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Measuring hormonal contraceptive efficacy

Testimony Presented to the United States Food and Drug Administration’s Advisory Committee for Reproductive Health Drugs
January 24, 2007

My name is Dr. Beth Jordan. I am an internist and medical director of the Association of Reproductive Health Professionals. ARHP was founded in 1963 and is an international professional association whose members include physicians, advanced practice clinicians, researchers, educators, and advocates, all with expertise in reproductive health research or practice.

On behalf of ARHP and its 11,000 core and associate members, I’m pleased to provide comments before the Food and Drug Administration’s Advisory Committee for Reproductive Health Drugs.

For purposes of disclosure, ARHP is a 501c3 non-profit organization and is supported by unrestricted educational grants from many foundations and companies. We also receive individual donations from those interested in supporting evidence-based research and education. Relevant to this committee meeting, ARHP has current unrestricted educational grants from Ortho Women’s Health and Urology and Wyeth Pharmaceuticals.

ARHP is a leading source of trusted education and information on reproductive health issues, and is accredited by the Accreditation Council for Continuing Medical Education (ACCME) to provide continuing medical education to health care providers through a variety of educational programs, meetings, and publications. ARHP advocates for evidence-based research and supports the availability of a wide range of safe, effective, and appropriately used contraception for women.

ARHP is pleased that the FDA is reviewing the manner in which hormonal contraceptive efficacy is measured. ARHP’s mission is to provide the highest quality evidence-based reproductive health information to health care providers and patients.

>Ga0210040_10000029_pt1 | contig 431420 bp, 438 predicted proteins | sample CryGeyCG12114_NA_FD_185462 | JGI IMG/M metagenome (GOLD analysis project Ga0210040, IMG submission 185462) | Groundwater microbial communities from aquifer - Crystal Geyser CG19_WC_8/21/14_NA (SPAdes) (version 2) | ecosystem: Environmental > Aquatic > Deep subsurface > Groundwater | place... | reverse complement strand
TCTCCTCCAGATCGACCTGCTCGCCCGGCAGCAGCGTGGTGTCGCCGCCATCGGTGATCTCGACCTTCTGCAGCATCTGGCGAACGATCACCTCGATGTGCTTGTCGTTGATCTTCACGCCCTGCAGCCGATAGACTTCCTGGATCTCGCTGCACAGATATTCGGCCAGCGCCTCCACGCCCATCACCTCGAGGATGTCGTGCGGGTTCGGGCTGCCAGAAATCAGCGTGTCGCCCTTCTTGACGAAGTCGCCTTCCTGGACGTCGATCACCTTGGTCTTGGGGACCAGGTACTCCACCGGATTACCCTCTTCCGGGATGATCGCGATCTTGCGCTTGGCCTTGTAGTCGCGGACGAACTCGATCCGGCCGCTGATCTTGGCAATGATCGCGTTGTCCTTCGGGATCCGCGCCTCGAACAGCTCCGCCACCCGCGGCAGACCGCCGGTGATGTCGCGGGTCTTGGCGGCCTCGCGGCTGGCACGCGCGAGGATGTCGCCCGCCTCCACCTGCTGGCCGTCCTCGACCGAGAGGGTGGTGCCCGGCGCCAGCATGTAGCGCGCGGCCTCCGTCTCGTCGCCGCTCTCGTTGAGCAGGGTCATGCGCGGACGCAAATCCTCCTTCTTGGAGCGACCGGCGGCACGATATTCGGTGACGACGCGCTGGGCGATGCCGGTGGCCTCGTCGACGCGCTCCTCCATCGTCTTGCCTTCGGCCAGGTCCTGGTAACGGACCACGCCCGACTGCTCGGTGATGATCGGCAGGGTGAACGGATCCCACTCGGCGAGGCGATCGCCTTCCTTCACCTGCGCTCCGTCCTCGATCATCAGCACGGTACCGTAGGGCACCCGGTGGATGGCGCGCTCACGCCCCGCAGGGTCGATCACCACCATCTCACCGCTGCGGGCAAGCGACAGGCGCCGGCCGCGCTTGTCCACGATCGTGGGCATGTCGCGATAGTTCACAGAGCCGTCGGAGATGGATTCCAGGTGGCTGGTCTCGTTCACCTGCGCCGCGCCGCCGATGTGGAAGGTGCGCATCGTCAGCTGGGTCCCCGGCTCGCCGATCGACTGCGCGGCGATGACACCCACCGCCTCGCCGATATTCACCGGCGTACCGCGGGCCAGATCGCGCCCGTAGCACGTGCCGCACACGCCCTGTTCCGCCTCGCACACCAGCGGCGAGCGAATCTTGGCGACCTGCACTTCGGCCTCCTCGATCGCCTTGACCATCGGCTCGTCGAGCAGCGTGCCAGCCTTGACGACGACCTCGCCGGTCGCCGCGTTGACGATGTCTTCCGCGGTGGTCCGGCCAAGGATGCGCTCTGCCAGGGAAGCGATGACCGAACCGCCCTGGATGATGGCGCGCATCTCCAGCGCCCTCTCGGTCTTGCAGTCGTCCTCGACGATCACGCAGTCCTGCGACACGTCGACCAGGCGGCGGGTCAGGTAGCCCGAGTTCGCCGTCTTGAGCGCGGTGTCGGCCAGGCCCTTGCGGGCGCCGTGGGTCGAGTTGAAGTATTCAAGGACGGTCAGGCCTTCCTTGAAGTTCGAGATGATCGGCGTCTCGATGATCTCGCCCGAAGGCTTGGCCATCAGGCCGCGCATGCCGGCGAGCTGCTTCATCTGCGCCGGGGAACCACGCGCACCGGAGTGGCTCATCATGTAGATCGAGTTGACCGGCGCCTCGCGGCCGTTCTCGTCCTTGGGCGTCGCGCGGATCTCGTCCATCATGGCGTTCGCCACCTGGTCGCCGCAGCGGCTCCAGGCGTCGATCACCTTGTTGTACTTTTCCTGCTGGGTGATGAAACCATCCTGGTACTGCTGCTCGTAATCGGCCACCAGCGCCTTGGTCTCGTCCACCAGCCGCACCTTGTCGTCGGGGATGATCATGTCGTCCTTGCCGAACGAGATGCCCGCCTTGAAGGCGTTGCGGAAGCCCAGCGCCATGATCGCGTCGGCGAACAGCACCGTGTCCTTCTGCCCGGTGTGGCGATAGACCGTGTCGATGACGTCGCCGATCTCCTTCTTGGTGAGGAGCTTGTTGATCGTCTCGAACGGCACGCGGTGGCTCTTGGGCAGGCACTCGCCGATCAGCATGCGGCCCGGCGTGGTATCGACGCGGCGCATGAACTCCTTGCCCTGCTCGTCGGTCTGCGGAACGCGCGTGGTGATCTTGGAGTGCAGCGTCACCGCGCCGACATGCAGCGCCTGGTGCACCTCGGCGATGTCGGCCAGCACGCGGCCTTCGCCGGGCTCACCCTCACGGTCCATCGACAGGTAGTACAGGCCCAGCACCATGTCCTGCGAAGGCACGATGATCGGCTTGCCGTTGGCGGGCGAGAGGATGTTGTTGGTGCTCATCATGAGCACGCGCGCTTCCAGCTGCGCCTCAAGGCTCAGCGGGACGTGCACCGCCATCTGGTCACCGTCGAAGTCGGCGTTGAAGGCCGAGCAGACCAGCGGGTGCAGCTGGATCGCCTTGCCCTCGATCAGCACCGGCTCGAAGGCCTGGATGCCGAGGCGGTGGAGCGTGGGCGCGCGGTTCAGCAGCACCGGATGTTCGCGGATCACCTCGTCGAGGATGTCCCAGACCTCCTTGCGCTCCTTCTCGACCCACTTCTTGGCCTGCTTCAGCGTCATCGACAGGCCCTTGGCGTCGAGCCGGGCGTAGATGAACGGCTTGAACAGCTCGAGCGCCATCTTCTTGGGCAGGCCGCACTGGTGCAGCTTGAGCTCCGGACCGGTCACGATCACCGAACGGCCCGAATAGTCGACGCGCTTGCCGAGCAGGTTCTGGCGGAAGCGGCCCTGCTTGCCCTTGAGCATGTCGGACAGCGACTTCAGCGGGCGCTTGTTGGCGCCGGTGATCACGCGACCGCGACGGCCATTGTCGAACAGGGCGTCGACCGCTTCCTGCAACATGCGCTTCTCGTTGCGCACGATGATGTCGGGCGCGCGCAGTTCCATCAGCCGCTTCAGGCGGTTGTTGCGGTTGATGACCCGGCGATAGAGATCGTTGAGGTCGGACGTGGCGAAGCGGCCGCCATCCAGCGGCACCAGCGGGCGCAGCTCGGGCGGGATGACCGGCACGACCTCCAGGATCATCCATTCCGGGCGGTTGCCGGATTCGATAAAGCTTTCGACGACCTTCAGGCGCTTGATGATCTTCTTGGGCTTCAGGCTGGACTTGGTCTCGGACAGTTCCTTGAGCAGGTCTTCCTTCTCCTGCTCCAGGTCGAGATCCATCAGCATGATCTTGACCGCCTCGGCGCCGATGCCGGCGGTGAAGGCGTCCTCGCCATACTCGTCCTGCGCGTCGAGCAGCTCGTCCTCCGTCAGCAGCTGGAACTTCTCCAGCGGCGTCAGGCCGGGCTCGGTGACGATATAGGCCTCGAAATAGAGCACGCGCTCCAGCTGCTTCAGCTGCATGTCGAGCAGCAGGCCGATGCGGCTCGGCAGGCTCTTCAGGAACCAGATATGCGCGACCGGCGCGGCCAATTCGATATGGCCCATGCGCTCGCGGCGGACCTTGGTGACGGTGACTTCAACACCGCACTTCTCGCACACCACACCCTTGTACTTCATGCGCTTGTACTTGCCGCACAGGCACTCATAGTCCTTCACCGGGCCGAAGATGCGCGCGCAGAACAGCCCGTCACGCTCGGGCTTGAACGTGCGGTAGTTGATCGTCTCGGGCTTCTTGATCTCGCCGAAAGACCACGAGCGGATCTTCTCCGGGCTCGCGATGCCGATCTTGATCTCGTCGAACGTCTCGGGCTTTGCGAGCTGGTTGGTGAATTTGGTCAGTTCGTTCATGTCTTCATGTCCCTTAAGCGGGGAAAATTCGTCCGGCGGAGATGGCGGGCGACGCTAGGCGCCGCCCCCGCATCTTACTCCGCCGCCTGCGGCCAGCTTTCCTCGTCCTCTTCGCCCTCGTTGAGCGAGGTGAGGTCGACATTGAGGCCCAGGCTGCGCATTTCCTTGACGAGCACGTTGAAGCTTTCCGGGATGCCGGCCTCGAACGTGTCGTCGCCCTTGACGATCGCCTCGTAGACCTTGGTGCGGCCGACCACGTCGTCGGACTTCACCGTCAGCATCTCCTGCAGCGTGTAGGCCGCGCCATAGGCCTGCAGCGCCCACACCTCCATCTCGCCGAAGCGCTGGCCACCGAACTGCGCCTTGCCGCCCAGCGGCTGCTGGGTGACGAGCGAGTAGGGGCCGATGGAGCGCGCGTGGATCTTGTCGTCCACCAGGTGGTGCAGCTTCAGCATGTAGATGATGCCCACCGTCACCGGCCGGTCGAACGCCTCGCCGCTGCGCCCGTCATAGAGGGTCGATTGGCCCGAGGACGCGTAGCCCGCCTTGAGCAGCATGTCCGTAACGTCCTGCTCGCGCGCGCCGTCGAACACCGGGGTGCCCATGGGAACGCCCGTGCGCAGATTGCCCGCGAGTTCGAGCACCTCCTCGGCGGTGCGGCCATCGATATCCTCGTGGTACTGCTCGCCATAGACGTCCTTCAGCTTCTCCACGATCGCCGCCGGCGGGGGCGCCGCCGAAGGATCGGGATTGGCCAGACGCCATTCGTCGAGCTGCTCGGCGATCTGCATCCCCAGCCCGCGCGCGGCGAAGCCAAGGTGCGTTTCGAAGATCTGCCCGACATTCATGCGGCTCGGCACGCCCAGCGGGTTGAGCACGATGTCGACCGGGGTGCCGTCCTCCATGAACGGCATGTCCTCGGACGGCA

Choosing when and if to become a parent is one of the most important issues women face. Patients and health care providers alike depend on researchers and regulatory governmental agencies to use the best science available when making determinations of contraceptive effectiveness. For providers to accurately discuss the true risk of pregnancy with their patients who use contraceptive methods, those discussions should be predicated on the highest caliber research.

Given that many respected researchers and practitioners in the reproductive health field widely criticize the Pearl Index for being a flawed methodological tool, ARHP encourages the FDA to use Life Table methods as the standard for determining pregnancy rates at specific intervals of time. Not only is this method more accurate for determining the contraceptive effectiveness of a specific method, but unlike studies using the Pearl Index, one can reliably make useful comparisons of various methods from different studies.

ARHP advocates for the availability of as many safe, effective contraceptive methods as possible to women in the United States. This includes lower-dose options, as well as options for continuous and extended use, which some women find beneficial for lifestyle and/or medical reasons.

Many women experience fewer side effects on some of the newer, lower-dose pills. While these lower-dose pills might be found to be somewhat less effective than higher-dose pills, the real world significance of such a proposed difference is not clear and might well be insignificant in women’s lives if it offers them less side effects and consequently improved contraceptive adherence.

Every woman is unique and measures of acceptability will vary among users. Side effects which are problematic to some women may not be for other women—culture, history, lifestyle, and perception all play a role. For example, unscheduled bleeding while on hormonal contraception may be the number one problem to some women, while others may find mild breakthrough bleeding insignificant compared to other side effects from higher estrogenic compounds.

Information regarding product safety, efficacy, and effectiveness needs to be accurately and clearly conveyed to consumers both through product packaging and by the health care provider. Risks and benefits associated with different contraceptive products should be discussed between a patient and her health care provider, enabling the patient to make informed decisions about her reproductive health care. ARHP is very concerned about the way in which providers and package inserts convey risks and side effects to patients and we advocate for clear, simple product packaging. If there are post-approval concerns, ARHP advocates for follow-up, including post-marketing surveillance, in order to gather additional product safety data.

We would like to thank the committee for the opportunity to discuss this important issue.